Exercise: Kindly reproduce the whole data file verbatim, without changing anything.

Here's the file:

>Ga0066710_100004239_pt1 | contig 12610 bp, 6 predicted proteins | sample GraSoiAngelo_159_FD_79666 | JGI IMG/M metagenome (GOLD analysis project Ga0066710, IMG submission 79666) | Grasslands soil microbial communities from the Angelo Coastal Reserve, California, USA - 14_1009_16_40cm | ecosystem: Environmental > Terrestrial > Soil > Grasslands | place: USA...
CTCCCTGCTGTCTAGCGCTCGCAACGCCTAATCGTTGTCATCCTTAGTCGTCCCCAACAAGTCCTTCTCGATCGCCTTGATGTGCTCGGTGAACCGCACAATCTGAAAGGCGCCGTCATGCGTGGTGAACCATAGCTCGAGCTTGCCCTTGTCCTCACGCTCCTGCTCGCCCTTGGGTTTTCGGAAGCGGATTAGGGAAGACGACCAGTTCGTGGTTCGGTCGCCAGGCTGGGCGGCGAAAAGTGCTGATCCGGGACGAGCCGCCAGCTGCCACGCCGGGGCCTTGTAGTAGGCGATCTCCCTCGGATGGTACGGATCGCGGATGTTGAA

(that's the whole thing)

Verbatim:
>Ga0066710_100004239_pt1 | contig 12610 bp, 6 predicted proteins | sample GraSoiAngelo_159_FD_79666 | JGI IMG/M metagenome (GOLD analysis project Ga0066710, IMG submission 79666) | Grasslands soil microbial communities from the Angelo Coastal Reserve, California, USA - 14_1009_16_40cm | ecosystem: Environmental > Terrestrial > Soil > Grasslands | place: USA...
CTCCCTGCTGTCTAGCGCTCGCAACGCCTAATCGTTGTCATCCTTAGTCGTCCCCAACAAGTCCTTCTCGATCGCCTTGATGTGCTCGGTGAACCGCACAATCTGAAAGGCGCCGTCATGCGTGGTGAACCATAGCTCGAGCTTGCCCTTGTCCTCACGCTCCTGCTCGCCCTTGGGTTTTCGGAAGCGGATTAGGGAAGACGACCAGTTCGTGGTTCGGTCGCCAGGCTGGGCGGCGAAAAGTGCTGATCCGGGACGAGCCGCCAGCTGCCACGCCGGGGCCTTGTAGTAGGCGATCTCCCTCGGATGGTACGGATCGCGGATGTTGAA